Canned albacore tuna purchased by U.S. schools contains more mercury than what government officials have reported, raising the risks for some tuna-loving kids, according to a new study from a coalition of advocacy groups.
Children who eat two medium servings of albacore, or white, tuna per week could be exposed to as much as six times the dose that federal guidelines consider safe, according to the report prepared for the Mercury Policy Project. It is the first study to test the mercury content of tuna brands purchased by schools.
The report recommends that all children avoid eating albacore tuna. In addition, it advises children under 55 pounds to limit light tuna to one meal once a month, and twice a month for children over that weight.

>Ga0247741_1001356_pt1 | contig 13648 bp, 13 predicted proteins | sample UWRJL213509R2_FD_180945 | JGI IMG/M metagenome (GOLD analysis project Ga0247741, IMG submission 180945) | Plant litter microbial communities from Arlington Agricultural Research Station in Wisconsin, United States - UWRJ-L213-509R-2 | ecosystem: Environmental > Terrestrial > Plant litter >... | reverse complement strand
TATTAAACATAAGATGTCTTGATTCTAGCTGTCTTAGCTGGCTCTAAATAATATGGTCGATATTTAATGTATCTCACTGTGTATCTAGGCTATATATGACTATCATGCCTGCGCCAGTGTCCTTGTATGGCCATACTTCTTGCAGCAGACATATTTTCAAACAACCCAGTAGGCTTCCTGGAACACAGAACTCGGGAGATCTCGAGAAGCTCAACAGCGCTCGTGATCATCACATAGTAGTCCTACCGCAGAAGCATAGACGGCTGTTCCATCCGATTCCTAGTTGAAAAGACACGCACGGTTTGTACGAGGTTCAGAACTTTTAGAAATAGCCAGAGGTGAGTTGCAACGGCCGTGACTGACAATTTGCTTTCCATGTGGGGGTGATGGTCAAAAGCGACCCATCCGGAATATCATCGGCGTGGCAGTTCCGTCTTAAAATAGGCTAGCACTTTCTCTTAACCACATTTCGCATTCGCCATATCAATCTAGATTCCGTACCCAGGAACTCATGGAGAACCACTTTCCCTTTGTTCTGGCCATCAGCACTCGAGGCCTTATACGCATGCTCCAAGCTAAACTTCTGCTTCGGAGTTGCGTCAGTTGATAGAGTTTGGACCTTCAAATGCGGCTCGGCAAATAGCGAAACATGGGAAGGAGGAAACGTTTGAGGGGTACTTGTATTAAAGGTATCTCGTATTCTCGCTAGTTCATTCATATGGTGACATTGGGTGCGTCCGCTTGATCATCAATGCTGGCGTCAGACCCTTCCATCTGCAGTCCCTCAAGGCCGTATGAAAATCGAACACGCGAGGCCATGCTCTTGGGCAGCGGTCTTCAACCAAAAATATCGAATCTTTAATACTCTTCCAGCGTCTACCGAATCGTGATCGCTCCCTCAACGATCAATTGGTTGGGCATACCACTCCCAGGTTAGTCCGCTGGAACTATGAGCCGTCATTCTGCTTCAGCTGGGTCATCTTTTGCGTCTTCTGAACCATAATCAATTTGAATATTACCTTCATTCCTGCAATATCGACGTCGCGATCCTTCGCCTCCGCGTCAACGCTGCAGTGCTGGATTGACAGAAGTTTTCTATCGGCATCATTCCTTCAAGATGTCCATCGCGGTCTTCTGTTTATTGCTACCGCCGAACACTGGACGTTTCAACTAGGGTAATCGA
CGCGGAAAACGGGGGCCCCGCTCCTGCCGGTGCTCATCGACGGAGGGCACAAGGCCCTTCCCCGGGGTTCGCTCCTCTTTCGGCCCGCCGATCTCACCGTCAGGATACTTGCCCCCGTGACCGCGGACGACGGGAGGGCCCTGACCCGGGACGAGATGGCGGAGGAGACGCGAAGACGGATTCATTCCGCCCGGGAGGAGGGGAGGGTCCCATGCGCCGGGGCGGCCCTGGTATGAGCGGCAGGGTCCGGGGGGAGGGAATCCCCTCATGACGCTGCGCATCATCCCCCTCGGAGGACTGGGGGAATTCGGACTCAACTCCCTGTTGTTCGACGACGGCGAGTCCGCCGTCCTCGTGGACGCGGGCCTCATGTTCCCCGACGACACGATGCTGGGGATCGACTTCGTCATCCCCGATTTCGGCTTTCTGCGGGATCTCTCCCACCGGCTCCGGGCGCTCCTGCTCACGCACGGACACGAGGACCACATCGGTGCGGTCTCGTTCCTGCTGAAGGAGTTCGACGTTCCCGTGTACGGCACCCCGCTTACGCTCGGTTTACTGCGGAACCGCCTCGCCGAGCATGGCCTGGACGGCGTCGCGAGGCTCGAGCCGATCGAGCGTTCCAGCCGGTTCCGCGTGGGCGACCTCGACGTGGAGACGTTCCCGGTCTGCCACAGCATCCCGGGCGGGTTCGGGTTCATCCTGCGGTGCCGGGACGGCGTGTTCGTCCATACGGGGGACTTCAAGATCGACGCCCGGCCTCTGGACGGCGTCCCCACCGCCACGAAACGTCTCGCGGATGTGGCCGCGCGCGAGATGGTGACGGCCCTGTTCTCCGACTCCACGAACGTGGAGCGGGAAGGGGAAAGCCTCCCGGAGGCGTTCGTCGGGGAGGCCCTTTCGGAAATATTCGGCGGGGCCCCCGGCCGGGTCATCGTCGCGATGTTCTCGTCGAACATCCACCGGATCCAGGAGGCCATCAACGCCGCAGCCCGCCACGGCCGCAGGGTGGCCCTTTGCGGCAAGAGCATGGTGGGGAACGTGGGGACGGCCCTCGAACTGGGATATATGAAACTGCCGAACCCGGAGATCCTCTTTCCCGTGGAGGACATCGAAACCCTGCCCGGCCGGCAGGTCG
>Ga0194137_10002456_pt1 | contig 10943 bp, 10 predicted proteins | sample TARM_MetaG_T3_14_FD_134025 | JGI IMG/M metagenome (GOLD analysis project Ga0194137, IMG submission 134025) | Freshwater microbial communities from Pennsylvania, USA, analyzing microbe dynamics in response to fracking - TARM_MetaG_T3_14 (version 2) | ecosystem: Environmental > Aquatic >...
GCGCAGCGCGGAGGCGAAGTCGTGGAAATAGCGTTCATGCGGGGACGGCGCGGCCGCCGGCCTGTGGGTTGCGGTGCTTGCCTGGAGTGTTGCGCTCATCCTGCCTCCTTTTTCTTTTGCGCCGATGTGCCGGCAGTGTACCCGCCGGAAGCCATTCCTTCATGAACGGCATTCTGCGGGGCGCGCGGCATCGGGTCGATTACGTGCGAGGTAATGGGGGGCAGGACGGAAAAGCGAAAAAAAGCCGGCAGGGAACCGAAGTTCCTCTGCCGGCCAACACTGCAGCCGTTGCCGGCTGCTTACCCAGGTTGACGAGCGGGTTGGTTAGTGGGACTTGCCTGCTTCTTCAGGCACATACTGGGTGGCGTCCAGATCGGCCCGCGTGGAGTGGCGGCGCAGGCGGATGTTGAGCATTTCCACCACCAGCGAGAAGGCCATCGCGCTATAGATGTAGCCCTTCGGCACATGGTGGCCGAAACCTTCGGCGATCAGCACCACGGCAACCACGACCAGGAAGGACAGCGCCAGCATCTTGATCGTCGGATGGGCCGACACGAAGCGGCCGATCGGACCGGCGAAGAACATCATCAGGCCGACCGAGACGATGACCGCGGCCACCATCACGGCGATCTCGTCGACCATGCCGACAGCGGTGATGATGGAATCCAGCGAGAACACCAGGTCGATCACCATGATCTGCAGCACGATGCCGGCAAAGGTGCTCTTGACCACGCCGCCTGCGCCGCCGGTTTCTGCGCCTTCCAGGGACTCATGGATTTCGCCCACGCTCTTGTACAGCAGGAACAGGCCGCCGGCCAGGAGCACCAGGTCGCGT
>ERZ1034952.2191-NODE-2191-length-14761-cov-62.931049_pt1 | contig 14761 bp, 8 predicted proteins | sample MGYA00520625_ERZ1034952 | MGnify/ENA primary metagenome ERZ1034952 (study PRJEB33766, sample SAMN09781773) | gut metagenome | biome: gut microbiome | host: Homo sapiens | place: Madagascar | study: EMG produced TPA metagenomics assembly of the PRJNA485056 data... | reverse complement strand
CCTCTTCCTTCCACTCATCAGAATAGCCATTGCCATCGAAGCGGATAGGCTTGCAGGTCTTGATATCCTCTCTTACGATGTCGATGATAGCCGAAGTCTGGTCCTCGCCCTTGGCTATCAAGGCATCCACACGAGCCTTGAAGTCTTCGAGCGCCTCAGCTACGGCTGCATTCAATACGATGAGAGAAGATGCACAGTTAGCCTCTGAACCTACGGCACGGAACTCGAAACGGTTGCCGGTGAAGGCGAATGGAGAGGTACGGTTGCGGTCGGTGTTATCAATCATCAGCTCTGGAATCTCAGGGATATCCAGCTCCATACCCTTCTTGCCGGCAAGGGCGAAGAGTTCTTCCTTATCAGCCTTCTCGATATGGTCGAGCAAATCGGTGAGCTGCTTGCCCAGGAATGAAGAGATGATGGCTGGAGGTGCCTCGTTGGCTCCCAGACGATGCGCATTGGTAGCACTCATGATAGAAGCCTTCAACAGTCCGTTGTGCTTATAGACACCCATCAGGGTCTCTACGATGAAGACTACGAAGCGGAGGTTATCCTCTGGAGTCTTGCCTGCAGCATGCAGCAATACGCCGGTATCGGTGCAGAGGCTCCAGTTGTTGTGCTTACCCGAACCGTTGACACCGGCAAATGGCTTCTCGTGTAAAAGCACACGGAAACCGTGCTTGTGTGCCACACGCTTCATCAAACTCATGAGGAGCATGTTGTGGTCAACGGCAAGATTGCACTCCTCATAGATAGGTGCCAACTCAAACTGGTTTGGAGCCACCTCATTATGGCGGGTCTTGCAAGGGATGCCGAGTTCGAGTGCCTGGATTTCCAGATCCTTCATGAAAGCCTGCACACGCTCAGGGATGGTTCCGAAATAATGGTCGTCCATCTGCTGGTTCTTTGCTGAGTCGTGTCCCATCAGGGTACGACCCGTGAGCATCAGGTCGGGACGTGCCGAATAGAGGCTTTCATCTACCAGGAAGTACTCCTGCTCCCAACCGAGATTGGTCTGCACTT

Since 2004, the U.S. Food and Drug Administration and Environmental Protection Agency have recommended that pregnant and nursing women, women who may become pregnant and young children limit canned white tuna to one six-ounce serving per week. Light tuna made from a species known as skipjack contains less mercury so the government recommends no more than 12 ounces per week.
But the advocates say those recommendations are too lax because their tests show that "customers who choose canned albacore tuna may fairly frequently get mercury levels more than twice the FDA's average for the species," the report says.
Light tuna, on the other hand, was slightly lower in mercury than FDA tests have shown.
For more, read the story at environmentalhealthnews.org.
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